Just for some background, I've been using each of my classes to investigate a piece of my research. Now I'm putting these bits together to create a single entity.
Here's what I've got so far - a letter to my supervisory team:
Okay, if I remember correctly, we were supposed to send through 'updates' on how our research questions and the like were travelling. Here goes:
I like catchy titles, so my current revision is "Hold Please: The Search for Immediacy in Digital Performance".
I suppose I'll have to define two halves, then unite them as a total argument.
The first idea is to generate a workable definition of the concept of immediacy. Some starting points for myself are:
- Susan Davis, "Liveness, mediation and immediacy" in Research in Drama Education: The Journal of Applied Theatre and Performance, 17.4: 501-516.
- David Saltz, "Live Media: Interactive Technology and Theatre", Theatre Topics, 11.2 (2001): 107-130.
- Philip Auslander, Liveness : Performance in a Mediatized Culture, Taylor and Francis, 2008.
Between these readings, I guess I can kind of weave a net of the immediate. The Davis article is particularly useful for my own purposes, offering quite a good discussion on differing definitions of 'immediacy'.
I also read a fair chunk of the stuff you (Larissa) gave me. I really liked the "Waiting for Immediacy" - I thought it was thought provoking without being draining, and I'm always partial to reading something that makes me actually get up and use my body. Kind of changed my research angle from promoting immediacy in digital performance to the opposite – which is much more accurate and interesting.
I read the Meyer article you (John) sent me too (Bridget Meyer, “Mediation and Immediacy: Sensational Forms, Semiotic Ideaologies and the Question of the Medium”, Social Anthropology Special Issue: What is a Medium, 19.1 (2011): 90-97). You're right – even though it wasn't quite in my usual bracket, the concepts were up my alley. I was really taken by the last two paragraphs, with media as bringer of immediate connection to the almighty, and also the “which position to take regarding the 'invisibility' of the media object”. This is surprisingly integral to my argument, as my whole position relies on both the 'visibility' of the object and taking an external stance!
Anyway, the next half is digital performance, and going on the idea of no more than 2-3 case studies, I thought I might look at this quite bluntly, starting with a quick overview of the 'opposite' of digital performance (traditional 'live' theatre) as a basis for immediacy in performance, then branch outwards.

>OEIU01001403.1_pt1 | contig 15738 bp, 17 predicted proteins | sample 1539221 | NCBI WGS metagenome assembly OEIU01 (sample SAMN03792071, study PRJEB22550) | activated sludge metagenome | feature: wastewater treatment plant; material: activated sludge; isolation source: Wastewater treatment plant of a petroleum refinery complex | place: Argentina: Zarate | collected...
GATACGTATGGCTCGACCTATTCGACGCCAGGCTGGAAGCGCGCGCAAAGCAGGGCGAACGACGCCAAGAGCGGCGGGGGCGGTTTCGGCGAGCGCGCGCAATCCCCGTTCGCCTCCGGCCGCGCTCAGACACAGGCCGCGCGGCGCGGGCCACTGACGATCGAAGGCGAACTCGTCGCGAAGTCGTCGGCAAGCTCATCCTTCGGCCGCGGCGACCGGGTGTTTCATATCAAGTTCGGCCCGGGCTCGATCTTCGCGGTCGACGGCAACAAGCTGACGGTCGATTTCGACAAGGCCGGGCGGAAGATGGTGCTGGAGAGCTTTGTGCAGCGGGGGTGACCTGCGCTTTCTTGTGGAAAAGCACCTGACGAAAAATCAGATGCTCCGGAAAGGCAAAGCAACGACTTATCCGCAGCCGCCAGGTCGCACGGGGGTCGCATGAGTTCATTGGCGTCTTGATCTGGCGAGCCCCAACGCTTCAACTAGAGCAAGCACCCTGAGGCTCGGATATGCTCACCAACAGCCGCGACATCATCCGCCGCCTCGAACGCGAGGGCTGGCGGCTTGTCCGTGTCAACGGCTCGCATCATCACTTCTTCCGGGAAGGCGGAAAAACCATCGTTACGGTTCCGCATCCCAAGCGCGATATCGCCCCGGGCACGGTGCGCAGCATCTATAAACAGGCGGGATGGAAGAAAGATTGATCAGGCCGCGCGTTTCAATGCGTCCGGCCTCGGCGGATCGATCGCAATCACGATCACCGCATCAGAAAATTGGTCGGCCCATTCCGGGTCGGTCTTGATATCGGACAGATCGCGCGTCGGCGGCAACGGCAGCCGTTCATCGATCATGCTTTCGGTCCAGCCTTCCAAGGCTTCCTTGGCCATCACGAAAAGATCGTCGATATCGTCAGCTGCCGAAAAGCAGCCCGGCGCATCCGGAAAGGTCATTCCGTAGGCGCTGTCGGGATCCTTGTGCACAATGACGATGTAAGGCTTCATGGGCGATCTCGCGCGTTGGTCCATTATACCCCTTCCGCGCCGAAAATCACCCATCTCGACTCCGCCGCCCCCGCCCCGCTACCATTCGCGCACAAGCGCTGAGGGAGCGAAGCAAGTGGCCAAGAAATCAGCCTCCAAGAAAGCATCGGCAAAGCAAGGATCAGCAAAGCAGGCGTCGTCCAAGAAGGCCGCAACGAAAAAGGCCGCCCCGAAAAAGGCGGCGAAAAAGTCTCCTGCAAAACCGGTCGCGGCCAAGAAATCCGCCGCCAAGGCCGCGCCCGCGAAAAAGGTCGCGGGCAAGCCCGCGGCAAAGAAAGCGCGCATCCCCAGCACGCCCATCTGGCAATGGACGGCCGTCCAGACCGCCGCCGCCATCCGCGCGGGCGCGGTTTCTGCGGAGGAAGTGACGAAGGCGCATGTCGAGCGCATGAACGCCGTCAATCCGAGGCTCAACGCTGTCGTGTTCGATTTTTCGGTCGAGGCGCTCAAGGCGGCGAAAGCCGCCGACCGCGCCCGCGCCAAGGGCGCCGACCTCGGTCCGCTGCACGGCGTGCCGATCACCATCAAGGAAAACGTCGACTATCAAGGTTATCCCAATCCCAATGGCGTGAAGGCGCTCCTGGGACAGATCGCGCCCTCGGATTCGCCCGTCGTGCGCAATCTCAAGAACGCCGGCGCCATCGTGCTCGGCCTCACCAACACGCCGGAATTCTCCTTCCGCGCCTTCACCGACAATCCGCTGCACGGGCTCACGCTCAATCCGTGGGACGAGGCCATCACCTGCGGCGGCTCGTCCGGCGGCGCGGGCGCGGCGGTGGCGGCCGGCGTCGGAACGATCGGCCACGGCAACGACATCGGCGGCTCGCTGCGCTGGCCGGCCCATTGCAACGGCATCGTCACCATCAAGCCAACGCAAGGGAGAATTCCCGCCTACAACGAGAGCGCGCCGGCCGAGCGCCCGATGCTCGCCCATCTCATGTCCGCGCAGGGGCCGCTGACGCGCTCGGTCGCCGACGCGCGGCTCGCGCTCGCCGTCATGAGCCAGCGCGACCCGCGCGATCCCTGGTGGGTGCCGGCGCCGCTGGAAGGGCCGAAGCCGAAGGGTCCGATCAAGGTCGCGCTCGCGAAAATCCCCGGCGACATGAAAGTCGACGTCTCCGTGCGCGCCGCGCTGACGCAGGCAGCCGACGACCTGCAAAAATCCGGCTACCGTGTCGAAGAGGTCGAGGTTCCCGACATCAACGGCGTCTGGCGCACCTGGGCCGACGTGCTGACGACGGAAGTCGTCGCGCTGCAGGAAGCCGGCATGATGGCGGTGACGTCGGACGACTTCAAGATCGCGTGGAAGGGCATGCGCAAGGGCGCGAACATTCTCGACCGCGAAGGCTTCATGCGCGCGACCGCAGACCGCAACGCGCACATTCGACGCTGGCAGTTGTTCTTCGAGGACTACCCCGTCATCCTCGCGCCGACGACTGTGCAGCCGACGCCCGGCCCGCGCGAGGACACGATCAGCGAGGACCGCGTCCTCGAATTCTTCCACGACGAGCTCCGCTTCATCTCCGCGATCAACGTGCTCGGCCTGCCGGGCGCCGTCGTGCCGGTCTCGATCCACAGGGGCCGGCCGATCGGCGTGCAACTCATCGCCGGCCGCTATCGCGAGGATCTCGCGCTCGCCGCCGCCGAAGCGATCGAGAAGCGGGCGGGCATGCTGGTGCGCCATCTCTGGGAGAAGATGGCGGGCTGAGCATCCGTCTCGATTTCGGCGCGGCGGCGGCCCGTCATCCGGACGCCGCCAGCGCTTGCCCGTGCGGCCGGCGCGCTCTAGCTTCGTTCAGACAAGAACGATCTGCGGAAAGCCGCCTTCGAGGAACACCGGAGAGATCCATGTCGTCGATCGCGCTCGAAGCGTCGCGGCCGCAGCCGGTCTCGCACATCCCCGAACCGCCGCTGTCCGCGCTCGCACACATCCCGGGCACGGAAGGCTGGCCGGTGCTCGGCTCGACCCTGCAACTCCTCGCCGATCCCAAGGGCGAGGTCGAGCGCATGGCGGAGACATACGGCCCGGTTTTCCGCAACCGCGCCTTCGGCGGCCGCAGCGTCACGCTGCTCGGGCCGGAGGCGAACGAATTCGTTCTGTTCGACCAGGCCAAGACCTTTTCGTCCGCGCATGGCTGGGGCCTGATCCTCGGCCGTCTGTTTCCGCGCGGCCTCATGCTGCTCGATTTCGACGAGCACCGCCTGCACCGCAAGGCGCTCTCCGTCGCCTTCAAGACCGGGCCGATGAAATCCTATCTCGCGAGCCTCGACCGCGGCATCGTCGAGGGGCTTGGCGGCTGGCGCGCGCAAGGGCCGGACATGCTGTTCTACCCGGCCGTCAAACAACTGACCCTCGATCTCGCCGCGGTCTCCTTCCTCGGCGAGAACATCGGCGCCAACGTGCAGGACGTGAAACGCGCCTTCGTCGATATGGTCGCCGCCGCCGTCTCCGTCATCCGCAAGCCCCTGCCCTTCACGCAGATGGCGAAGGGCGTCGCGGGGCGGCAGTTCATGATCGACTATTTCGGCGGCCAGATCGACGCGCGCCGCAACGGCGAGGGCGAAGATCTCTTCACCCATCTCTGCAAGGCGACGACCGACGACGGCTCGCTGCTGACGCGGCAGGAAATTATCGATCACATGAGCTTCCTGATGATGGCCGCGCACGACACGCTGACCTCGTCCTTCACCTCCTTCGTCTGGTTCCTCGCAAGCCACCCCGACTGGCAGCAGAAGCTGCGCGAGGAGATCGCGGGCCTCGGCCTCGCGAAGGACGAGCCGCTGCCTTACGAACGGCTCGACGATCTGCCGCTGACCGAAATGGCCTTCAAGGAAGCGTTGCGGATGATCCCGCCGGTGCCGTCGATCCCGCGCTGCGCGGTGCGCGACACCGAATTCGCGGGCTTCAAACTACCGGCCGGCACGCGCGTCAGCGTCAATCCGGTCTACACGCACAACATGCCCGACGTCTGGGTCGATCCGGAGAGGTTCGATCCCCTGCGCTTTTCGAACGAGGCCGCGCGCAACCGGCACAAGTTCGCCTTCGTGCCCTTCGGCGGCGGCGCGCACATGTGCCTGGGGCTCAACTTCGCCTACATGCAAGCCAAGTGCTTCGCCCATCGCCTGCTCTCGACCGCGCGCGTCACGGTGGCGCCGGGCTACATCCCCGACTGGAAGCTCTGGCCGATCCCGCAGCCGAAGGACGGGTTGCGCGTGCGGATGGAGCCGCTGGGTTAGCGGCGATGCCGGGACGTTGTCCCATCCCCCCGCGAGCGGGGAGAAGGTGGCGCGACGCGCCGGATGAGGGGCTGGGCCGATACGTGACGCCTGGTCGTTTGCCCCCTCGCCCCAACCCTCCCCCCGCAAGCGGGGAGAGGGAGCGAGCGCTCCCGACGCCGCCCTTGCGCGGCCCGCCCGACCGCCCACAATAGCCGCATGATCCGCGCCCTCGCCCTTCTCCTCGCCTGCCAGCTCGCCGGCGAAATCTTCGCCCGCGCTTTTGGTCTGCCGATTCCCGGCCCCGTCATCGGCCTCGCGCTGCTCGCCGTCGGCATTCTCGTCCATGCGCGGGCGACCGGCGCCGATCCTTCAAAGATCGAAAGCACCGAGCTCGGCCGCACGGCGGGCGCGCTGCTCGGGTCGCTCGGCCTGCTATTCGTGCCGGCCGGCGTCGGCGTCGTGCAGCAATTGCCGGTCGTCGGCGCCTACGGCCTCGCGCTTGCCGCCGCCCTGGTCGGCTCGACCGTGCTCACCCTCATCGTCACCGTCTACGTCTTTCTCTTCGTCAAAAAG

- Peggy Phelan (Unmarked: The Politics of Performance, NewYork, Routledge, 1993) kind of defines performance as immediate due wholly to it's liveness, with anything else not quite hitting the mark (that's a huge oversimplification, but it'll do for now), which seems to be a pretty easy way of opening traditional theatre as a starting point.
- After that, I'll probably roll with Blast Theory, and use them as a mid-point, due to their combined use of the physical and digital. I could pretty much pick anything they've done in the last ten years, but 'Can You See Me Now', 'I Like Frank' or 'I'd Hide You' seem good options in that they combine the liveness/co-presence of theatre with digital media in a true mixed media performance context and, in doing so, highlight the difference in immediacy between the two options. Perhaps I'll do a close study of one work, but I'm thinking it might be better if I look at the thread consistently present in their work. I'll likely be citing yourself (Larissa) and also John Farman (Mobile Interface Theory: Embodied Space and Locative Media, Routledge, 2012.) as his text is way to good not to include.
- Finally, I'd move on to Avatar Body Collision and their use of Upstage to create what their founder Helen Varley Jamieson has coined 'cyberformance' - essentially, wholly digital performance, with no visible physical presence (she wrote her Masters Thesis on her ABC work, which I'll dig up a reference for shortly). While it is certainly the most readily accessible form of 'live' performance, it is without doubt the least immediate.
I guess that's the general plan, to prove (in thesis format) the idea that the closer to totally digital performance becomes, the less immediate it is. The less co-present, the less immediate – simple as that.
I'm delegating my honours thesis to this endeavour in the hope that it may become the first chapter in my doctoral research, which will probably be a series of works investigating how I might go about reversing this, or adding to the space in between by arguing that interactive theatre is the same as Big Gaming (that'll turn a few heads).
While it might sound negative to try and disprove the immediate in the digital, really what I'm doing is promoting the vibrancy and life that is inherent in live-theatre, and proving that while cyberformance is amazing in what it does, there is still, and always will be a place for traditional modes of performance – and this place might even be made all the more special due to its opposition.
It's still a little shaky, but you get the idea. Is this kind of what you were after"
And the progress begins.